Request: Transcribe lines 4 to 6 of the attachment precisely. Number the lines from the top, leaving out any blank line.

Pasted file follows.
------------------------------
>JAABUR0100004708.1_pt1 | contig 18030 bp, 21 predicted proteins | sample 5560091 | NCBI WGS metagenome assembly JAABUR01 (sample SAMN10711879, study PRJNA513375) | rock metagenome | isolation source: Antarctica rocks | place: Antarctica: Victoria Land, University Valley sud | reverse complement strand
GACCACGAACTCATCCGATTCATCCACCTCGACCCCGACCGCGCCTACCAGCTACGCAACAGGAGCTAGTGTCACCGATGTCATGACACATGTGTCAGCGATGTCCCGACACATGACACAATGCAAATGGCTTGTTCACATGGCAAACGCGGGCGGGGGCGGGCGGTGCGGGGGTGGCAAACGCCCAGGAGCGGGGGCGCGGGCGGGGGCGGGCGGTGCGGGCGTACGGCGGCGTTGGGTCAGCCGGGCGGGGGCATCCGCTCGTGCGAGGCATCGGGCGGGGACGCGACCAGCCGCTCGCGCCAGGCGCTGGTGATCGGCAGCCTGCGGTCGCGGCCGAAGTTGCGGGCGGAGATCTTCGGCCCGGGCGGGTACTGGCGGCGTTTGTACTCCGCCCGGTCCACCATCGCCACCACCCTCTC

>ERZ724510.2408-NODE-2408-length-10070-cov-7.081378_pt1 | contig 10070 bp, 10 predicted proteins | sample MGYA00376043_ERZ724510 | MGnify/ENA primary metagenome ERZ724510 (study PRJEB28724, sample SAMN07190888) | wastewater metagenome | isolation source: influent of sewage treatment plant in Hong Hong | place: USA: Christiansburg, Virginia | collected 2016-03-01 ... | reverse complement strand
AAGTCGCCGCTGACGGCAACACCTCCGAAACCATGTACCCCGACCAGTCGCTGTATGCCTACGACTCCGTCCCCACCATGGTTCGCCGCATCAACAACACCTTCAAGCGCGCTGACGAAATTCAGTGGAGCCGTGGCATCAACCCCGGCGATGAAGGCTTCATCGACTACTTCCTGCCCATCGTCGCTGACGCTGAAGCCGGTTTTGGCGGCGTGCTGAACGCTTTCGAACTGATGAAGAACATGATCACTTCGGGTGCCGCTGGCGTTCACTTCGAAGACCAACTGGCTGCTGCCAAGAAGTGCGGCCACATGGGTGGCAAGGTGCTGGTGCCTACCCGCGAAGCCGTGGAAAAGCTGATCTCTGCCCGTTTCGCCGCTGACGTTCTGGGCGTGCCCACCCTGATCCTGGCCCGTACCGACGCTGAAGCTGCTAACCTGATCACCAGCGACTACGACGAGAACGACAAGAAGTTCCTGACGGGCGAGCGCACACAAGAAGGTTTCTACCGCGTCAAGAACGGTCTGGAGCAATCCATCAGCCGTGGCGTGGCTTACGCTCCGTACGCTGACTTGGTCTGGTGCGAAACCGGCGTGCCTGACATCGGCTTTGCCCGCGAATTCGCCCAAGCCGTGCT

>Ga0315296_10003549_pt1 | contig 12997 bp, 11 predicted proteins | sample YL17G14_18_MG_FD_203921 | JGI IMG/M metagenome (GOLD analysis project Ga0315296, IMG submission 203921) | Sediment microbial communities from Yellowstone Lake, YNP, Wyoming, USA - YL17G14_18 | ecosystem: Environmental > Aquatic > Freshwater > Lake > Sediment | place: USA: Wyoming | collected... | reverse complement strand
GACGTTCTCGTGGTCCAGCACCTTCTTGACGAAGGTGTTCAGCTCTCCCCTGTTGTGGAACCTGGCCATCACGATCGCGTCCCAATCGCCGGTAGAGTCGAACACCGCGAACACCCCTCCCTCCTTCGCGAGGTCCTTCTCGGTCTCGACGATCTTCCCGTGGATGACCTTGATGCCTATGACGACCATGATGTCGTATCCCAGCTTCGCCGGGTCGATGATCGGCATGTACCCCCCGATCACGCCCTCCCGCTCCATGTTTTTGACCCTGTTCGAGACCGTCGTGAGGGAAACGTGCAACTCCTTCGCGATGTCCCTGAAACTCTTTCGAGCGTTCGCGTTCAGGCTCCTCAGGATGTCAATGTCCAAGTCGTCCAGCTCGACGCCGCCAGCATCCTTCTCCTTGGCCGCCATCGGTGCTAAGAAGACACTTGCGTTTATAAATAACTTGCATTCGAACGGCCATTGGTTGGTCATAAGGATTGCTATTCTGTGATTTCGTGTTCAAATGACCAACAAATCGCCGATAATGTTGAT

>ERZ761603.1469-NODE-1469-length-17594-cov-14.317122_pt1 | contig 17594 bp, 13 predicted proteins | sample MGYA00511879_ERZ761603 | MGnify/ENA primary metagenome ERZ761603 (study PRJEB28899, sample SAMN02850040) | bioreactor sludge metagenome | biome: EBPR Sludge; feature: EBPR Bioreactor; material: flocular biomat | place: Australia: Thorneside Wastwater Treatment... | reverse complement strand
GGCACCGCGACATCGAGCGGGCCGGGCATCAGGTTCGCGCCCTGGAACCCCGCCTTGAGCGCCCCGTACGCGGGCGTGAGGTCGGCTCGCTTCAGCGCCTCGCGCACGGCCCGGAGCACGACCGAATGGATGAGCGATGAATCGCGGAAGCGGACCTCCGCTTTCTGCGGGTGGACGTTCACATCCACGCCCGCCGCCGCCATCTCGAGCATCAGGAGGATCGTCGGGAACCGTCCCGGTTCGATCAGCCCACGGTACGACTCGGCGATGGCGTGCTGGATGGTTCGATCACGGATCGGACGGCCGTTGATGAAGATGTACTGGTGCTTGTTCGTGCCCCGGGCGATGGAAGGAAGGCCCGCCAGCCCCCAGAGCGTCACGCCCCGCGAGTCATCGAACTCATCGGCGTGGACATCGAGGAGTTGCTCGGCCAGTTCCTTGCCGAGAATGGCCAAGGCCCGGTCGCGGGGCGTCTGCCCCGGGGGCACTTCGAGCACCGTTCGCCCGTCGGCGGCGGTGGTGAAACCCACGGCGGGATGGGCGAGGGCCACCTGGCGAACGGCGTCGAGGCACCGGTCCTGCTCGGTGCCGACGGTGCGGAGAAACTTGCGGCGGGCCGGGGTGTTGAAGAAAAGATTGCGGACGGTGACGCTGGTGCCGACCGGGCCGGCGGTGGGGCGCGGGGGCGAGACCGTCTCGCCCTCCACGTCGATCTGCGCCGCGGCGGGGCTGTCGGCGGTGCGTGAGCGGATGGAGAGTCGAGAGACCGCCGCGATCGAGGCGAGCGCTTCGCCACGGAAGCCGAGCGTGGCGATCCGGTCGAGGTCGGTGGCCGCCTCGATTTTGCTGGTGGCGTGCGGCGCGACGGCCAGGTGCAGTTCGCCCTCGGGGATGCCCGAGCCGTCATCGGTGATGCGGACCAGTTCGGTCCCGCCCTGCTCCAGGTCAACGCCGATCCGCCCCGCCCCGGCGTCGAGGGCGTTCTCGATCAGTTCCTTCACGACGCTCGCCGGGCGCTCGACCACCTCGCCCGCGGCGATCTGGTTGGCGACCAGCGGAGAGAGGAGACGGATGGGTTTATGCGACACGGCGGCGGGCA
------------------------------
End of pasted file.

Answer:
AAGTCGCCGCTGACGGCAACACCTCCGAAACCATGTACCCCGACCAGTCGCTGTATGCCTACGACTCCGTCCCCACCATGGTTCGCCGCATCAACAACACCTTCAAGCGCGCTGACGAAATTCAGTGGAGCCGTGGCATCAACCCCGGCGATGAAGGCTTCATCGACTACTTCCTGCCCATCGTCGCTGACGCTGAAGCCGGTTTTGGCGGCGTGCTGAACGCTTTCGAACTGATGAAGAACATGATCACTTCGGGTGCCGCTGGCGTTCACTTCGAAGACCAACTGGCTGCTGCCAAGAAGTGCGGCCACATGGGTGGCAAGGTGCTGGTGCCTACCCGCGAAGCCGTGGAAAAGCTGATCTCTGCCCGTTTCGCCGCTGACGTTCTGGGCGTGCCCACCCTGATCCTGGCCCGTACCGACGCTGAAGCTGCTAACCTGATCACCAGCGACTACGACGAGAACGACAAGAAGTTCCTGACGGGCGAGCGCACACAAGAAGGTTTCTACCGCGTCAAGAACGGTCTGGAGCAATCCATCAGCCGTGGCGTGGCTTACGCTCCGTACGCTGACTTGGTCTGGTGCGAAACCGGCGTGCCTGACATCGGCTTTGCCCGCGAATTCGCCCAAGCCGTGCT

>Ga0315296_10003549_pt1 | contig 12997 bp, 11 predicted proteins | sample YL17G14_18_MG_FD_203921 | JGI IMG/M metagenome (GOLD analysis project Ga0315296, IMG submission 203921) | Sediment microbial communities from Yellowstone Lake, YNP, Wyoming, USA - YL17G14_18 | ecosystem: Environmental > Aquatic > Freshwater > Lake > Sediment | place: USA: Wyoming | collected... | reverse complement strand
GACGTTCTCGTGGTCCAGCACCTTCTTGACGAAGGTGTTCAGCTCTCCCCTGTTGTGGAACCTGGCCATCACGATCGCGTCCCAATCGCCGGTAGAGTCGAACACCGCGAACACCCCTCCCTCCTTCGCGAGGTCCTTCTCGGTCTCGACGATCTTCCCGTGGATGACCTTGATGCCTATGACGACCATGATGTCGTATCCCAGCTTCGCCGGGTCGATGATCGGCATGTACCCCCCGATCACGCCCTCCCGCTCCATGTTTTTGACCCTGTTCGAGACCGTCGTGAGGGAAACGTGCAACTCCTTCGCGATGTCCCTGAAACTCTTTCGAGCGTTCGCGTTCAGGCTCCTCAGGATGTCAATGTCCAAGTCGTCCAGCTCGACGCCGCCAGCATCCTTCTCCTTGGCCGCCATCGGTGCTAAGAAGACACTTGCGTTTATAAATAACTTGCATTCGAACGGCCATTGGTTGGTCATAAGGATTGCTATTCTGTGATTTCGTGTTCAAATGACCAACAAATCGCCGATAATGTTGAT